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Jopwell: What was the experience like for you?

Gerda: It’s definitely very challenging. There were some people who came in with a background in it. But there were also people who were comms majors, there was a mom who was like designing underwear. Just know that you have to put in a little more work. Don’t be afraid to ask questions and make friends. You have to also be willing to put in the work. It’s a pretty rigorous program. Some people dropped out but like half of the people got a job within 6 months to a year—myself included.

Even though it wasn’t an easy feat, Gerda emphasizes that it was absolutely worth it and that she sees herself staying in the tech field longterm, potentially advancing to more leadership roles.

“Tech has lacked diversity for a long time and I feel like it’s important for me to focus on getting more women of color and other diverse groups involved in tech. We’re creating tech for diverse people so we need those diverse perspectives.”

Jopwell: Advice for others trying to pivot in their careers?

Gerda: If you’re considering a career pivot—especially in tech, “go for it.” It’s not going to be easy, but it’s going to be worth it. Don’t be afraid to try something new. Your previous experience is still valuable. A lot of people who think about career pivoting, don’t think their previous experience is relevant if it’s not related, but it really does add value to the industry because it’s a different approach.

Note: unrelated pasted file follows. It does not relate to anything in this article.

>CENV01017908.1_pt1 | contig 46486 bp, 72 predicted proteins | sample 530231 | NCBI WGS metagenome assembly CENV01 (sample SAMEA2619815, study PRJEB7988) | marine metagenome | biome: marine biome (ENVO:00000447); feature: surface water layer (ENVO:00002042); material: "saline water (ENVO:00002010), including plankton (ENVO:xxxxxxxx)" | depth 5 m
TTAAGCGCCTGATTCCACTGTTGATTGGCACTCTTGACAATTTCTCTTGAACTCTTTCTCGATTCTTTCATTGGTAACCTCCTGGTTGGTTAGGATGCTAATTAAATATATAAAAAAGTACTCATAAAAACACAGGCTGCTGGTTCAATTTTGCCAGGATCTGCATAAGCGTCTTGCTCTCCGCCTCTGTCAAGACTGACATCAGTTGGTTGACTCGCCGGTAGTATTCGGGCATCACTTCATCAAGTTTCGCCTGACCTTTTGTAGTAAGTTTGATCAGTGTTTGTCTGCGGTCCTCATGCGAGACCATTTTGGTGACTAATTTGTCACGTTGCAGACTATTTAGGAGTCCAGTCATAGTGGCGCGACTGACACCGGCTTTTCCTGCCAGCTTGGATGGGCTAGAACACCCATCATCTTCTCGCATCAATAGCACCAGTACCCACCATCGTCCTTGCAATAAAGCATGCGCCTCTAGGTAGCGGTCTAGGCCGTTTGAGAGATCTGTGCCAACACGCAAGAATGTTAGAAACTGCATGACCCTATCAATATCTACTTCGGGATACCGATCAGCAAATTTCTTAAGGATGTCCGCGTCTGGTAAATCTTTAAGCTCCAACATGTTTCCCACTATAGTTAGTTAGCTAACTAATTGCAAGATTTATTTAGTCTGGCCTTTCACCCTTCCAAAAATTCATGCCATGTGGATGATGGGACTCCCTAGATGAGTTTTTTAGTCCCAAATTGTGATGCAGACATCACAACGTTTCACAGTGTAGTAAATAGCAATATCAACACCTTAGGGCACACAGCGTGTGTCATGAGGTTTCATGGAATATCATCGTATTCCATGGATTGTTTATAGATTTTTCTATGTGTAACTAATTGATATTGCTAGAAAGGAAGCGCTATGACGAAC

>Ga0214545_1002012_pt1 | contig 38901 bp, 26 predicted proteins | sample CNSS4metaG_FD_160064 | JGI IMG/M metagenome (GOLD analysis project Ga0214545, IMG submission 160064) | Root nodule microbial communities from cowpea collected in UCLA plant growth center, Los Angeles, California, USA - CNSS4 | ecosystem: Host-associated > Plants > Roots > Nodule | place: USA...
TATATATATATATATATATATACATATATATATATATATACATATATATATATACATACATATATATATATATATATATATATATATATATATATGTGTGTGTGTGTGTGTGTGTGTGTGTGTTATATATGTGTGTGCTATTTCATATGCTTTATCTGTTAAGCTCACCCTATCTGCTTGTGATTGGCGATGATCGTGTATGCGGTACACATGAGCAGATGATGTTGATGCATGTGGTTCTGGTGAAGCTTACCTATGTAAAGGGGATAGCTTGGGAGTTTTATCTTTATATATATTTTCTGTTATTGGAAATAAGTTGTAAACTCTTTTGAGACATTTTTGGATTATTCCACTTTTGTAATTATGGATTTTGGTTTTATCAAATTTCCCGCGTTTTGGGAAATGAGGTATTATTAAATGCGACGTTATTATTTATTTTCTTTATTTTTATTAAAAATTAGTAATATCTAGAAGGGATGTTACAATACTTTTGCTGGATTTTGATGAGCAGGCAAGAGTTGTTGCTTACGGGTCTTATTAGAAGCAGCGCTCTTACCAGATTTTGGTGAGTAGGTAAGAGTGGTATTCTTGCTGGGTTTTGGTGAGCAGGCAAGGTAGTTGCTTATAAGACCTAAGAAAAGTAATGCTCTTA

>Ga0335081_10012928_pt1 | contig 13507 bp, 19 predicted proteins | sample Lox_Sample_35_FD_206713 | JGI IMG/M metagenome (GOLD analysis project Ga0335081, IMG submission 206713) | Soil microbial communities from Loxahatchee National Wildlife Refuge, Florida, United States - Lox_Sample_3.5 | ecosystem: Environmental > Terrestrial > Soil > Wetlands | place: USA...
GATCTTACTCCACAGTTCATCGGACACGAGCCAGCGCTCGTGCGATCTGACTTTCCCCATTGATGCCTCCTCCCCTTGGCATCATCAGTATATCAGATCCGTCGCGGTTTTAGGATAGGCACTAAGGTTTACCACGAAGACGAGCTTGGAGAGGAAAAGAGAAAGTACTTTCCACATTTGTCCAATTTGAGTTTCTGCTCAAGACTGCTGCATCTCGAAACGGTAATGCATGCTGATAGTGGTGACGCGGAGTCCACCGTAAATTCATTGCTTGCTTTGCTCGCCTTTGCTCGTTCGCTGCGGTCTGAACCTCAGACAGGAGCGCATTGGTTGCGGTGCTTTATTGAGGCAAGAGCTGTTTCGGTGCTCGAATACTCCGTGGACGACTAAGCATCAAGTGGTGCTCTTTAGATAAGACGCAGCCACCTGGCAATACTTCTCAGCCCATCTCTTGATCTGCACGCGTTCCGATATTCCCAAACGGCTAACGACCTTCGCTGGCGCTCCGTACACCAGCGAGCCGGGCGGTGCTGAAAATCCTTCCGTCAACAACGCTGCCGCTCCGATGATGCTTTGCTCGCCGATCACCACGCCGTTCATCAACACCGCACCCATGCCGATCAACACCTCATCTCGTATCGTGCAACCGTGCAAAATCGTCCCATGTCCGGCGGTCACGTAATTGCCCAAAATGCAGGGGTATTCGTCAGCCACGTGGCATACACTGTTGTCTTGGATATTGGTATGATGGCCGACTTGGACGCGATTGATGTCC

You probably know enough to problem solve, but you definitely don’t know as much as people who’ve been in the industry for years and that’s intimidating. I’ve told myself, “I just wanna make like 80K.” You’re in an industry that moves a lot so you don’t want to start at the bottom. You should be able to use your business knowledge and acumen to problem solve. No one’s going to believe you if you’re not confident in yourself and the worst someone can say is “no.” I’ve learned that people are willing to pay, especially if you have the skills.

One thing I will say is that you’re only going to hear success stories. It’s not going to be a walk in the park. I know that my life has definitely elevated because I know that there’s a lot of money to be made in this industry, but I also know that I’m changing the social dynamics of my family. It was hard grasping concepts, I was worried about not getting a job, my personal relationships were rocky, but it was all worth it in the end.

Pivoting careers isn’t easy no matter what field your transitioning to. Gerda’s transparency of her transition is a testament to where diligence and dedication will get you, but it’s important to recognize that it’s all hard work, but it’s not impossible. After a year at Storyblocks, Gerda has found a home where she’s able to exercise her skills, grow, and learn her craft to the best of her ability.

“I like that I can be authentically myself working in tech. Working in finance and refereeing—there’s a certain look that you have to have. And sometimes I want to be able to wear my crewneck and a hat and feel comfortable. I want to continue to pave the way for other women of color so they feel empowered to join the tech community. You have something that was given to you from birth, use it to your advantage.”